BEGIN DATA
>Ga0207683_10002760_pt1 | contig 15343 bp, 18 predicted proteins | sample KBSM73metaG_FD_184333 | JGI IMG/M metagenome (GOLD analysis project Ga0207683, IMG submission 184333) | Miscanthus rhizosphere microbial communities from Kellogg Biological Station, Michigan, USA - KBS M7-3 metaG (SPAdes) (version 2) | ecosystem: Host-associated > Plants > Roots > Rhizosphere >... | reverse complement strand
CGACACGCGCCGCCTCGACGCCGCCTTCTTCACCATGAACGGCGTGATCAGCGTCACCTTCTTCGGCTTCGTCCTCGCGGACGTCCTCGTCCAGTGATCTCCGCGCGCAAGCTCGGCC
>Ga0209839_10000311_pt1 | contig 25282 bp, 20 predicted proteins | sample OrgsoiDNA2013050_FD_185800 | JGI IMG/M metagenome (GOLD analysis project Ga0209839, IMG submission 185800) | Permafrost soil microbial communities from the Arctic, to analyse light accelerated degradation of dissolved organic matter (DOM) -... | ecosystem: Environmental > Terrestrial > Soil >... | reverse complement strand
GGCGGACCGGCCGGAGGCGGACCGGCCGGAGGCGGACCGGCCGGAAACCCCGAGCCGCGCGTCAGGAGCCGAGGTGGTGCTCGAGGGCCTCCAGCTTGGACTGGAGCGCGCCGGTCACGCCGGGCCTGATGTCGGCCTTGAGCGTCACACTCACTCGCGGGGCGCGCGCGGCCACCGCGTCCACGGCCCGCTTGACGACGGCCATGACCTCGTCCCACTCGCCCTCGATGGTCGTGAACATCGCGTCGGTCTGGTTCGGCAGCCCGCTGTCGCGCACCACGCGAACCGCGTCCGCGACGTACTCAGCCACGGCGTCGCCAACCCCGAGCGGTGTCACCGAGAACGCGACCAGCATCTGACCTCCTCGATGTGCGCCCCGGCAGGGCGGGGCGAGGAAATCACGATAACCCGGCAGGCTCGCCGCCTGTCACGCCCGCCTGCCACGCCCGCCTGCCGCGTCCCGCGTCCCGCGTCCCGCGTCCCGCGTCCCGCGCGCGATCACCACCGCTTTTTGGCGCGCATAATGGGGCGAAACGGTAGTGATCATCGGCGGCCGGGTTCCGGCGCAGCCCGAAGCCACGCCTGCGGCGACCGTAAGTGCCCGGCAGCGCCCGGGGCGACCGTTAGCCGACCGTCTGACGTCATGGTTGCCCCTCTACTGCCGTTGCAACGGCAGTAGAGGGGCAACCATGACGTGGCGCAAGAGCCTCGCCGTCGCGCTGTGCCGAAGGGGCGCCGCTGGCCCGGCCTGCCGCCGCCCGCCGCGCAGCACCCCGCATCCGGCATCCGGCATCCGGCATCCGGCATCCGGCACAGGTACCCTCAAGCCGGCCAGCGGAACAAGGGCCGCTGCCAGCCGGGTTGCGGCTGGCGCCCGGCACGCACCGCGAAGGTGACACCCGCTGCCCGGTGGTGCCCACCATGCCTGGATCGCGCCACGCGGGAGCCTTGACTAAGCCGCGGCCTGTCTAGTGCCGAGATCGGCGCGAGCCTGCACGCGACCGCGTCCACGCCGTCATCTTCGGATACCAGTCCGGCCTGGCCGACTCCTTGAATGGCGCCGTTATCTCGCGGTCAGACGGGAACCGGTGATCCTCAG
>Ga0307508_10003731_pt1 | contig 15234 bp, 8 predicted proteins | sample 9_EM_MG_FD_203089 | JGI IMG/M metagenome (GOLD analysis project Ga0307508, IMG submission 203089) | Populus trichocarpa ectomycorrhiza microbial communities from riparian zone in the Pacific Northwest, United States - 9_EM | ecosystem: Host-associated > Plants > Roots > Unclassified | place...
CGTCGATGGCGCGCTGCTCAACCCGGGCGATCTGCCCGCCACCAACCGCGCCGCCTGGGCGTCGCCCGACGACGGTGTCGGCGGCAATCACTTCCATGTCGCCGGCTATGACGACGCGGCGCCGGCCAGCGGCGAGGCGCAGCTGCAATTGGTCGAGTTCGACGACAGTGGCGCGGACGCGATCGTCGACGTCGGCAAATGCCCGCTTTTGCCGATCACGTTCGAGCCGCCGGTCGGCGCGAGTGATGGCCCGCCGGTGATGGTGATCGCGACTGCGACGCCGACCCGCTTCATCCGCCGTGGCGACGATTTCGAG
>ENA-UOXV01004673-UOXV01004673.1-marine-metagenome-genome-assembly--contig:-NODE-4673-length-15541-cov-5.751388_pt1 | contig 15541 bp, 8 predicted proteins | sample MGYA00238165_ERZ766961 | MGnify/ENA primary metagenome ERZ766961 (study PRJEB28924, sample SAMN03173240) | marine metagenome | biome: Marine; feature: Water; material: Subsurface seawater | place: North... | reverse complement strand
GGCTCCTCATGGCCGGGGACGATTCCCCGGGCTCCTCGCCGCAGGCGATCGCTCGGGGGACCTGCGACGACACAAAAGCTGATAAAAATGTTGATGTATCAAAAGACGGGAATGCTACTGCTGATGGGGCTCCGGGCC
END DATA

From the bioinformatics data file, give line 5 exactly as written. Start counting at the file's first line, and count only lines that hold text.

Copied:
>Ga0307508_10003731_pt1 | contig 15234 bp, 8 predicted proteins | sample 9_EM_MG_FD_203089 | JGI IMG/M metagenome (GOLD analysis project Ga0307508, IMG submission 203089) | Populus trichocarpa ectomycorrhiza microbial communities from riparian zone in the Pacific Northwest, United States - 9_EM | ecosystem: Host-associated > Plants > Roots > Unclassified | place...